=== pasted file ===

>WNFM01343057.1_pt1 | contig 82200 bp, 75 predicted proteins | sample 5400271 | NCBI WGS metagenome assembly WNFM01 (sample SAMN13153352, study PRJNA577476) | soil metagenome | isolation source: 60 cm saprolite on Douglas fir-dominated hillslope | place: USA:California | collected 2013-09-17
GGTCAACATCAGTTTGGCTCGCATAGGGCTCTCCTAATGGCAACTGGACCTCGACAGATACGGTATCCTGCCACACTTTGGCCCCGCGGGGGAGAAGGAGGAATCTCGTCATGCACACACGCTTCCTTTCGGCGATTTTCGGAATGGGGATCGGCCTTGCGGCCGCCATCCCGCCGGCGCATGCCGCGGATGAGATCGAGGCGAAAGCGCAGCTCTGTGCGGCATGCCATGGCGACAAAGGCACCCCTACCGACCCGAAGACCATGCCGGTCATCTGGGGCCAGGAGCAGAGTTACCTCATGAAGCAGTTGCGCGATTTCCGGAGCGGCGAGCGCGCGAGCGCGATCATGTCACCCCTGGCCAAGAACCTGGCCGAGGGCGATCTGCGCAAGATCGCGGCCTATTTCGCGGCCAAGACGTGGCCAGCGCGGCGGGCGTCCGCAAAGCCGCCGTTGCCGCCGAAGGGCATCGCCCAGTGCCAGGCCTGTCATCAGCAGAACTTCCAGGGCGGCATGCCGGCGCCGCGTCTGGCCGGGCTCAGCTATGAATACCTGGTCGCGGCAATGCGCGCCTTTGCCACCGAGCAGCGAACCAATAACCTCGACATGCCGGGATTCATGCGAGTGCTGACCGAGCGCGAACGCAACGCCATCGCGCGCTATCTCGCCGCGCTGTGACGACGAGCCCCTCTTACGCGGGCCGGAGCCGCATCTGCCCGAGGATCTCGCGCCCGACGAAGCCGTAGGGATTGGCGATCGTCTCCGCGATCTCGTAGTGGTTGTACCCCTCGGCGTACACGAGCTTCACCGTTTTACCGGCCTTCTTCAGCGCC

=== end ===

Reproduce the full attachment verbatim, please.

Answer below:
>WNFM01343057.1_pt1 | contig 82200 bp, 75 predicted proteins | sample 5400271 | NCBI WGS metagenome assembly WNFM01 (sample SAMN13153352, study PRJNA577476) | soil metagenome | isolation source: 60 cm saprolite on Douglas fir-dominated hillslope | place: USA:California | collected 2013-09-17
GGTCAACATCAGTTTGGCTCGCATAGGGCTCTCCTAATGGCAACTGGACCTCGACAGATACGGTATCCTGCCACACTTTGGCCCCGCGGGGGAGAAGGAGGAATCTCGTCATGCACACACGCTTCCTTTCGGCGATTTTCGGAATGGGGATCGGCCTTGCGGCCGCCATCCCGCCGGCGCATGCCGCGGATGAGATCGAGGCGAAAGCGCAGCTCTGTGCGGCATGCCATGGCGACAAAGGCACCCCTACCGACCCGAAGACCATGCCGGTCATCTGGGGCCAGGAGCAGAGTTACCTCATGAAGCAGTTGCGCGATTTCCGGAGCGGCGAGCGCGCGAGCGCGATCATGTCACCCCTGGCCAAGAACCTGGCCGAGGGCGATCTGCGCAAGATCGCGGCCTATTTCGCGGCCAAGACGTGGCCAGCGCGGCGGGCGTCCGCAAAGCCGCCGTTGCCGCCGAAGGGCATCGCCCAGTGCCAGGCCTGTCATCAGCAGAACTTCCAGGGCGGCATGCCGGCGCCGCGTCTGGCCGGGCTCAGCTATGAATACCTGGTCGCGGCAATGCGCGCCTTTGCCACCGAGCAGCGAACCAATAACCTCGACATGCCGGGATTCATGCGAGTGCTGACCGAGCGCGAACGCAACGCCATCGCGCGCTATCTCGCCGCGCTGTGACGACGAGCCCCTCTTACGCGGGCCGGAGCCGCATCTGCCCGAGGATCTCGCGCCCGACGAAGCCGTAGGGATTGGCGATCGTCTCCGCGATCTCGTAGTGGTTGTACCCCTCGGCGTACACGAGCTTCACCGTTTTACCGGCCTTCTTCAGCGCC